Protesters at Villanova disrupt controversial social scientist's speech

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Protesters at Villanova University disrupted a speech Thursday by controversial social scientist Charles Murray before being escorted from the campus lecture room.
 
Murray, an invited guest of the school, had barely begun his talk "What does Trumpism mean for liberty in the Long Run?" when a pair of protesters-- Villanova faculty members--interrupted holding a large banner decrying what they called "hate speech."
 
A school official tore the banner from their hands but the standoff delayed Murray's speech by about 10 minutes until the demonstrators were escorted from the room.
 
 "What  are we doing supporting these types of views?" asked philosophy professor Gabriel Rockhill of several dozen students outside Garry Hall.
 
Rockhill said Villanova had legitimated Murray's views, which he said have been widely de-bunked.
 
"There are ideas that are worth discussion like concerning how the earth is round," said Rockhill. "There are ideas such as the earth is flat that are not worthy of discussion."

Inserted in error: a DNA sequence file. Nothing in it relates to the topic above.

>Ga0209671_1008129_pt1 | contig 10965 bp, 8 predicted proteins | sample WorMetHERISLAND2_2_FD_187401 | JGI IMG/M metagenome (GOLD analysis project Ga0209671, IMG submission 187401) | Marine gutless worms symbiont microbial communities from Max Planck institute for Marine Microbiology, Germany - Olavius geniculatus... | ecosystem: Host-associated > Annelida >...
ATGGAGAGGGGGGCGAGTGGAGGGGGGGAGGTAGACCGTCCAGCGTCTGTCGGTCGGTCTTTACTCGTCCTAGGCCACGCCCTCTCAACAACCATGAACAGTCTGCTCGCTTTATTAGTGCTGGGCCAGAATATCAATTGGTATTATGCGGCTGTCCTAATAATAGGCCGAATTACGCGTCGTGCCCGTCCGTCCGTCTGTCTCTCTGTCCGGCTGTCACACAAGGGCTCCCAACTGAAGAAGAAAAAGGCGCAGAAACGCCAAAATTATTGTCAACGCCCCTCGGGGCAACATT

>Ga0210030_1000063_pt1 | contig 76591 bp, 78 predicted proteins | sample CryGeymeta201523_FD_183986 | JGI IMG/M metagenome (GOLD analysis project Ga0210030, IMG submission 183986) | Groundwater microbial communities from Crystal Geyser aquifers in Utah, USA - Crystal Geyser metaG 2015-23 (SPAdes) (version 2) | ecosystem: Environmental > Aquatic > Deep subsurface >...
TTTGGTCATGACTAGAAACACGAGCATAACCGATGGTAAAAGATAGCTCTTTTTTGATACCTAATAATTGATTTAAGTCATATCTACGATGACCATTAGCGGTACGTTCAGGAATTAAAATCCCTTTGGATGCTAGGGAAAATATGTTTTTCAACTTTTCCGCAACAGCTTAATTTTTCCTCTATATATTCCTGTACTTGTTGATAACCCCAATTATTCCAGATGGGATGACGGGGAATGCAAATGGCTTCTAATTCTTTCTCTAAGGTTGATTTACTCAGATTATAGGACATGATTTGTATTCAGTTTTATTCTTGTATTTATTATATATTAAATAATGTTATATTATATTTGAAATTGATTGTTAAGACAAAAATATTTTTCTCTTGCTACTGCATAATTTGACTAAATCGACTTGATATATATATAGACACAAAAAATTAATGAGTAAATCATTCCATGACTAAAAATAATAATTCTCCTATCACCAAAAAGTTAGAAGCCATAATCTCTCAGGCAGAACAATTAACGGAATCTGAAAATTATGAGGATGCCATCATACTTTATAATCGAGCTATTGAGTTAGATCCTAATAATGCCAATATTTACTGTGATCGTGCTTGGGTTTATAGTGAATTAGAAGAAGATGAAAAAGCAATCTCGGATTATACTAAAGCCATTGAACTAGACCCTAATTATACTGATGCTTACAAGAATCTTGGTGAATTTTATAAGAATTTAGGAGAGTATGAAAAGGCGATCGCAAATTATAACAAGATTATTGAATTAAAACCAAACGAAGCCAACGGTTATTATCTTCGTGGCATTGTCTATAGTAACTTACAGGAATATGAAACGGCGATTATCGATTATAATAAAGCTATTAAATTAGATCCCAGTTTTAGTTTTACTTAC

Murray's writings on race, gender and socioeconomic status, put forth in his controversial 1994 bestseller "The Bell Curve," have generated heated debate wherever he goes and Villanova was clearly no exception.
 
Some protesters chanted, "Anti-worker,  anti-poor, Charles Murray, no more!" some wondered whether all of Murray's detractors have read  his writings.
 
"It's just tough for me to hear people make these claims without actually having read to his work. And I'm also someone who hasn't read his work so I'm not trying to stand above anyone else. I'm really just trying to listen-- just trying to learn," said 'Nova junior Evan McVail.
 
Murray promised those looking for headlines in his largely political speech would be disappointed.
Attendees told us there were no outrageous statements.
 
"He does have controversial statements about women and whether or not they've contributed anything to the great philosophies that we've seen in history," said grad student Christopher Quintana .
 
So did he hear any of that in Thursday night' speech?
 
"No. I think he was smart enough to avoid that."
 
Murray was not available for comment after his speech. Earlier this month, violent protests shut down his talk at Middleberry College in Vermont.
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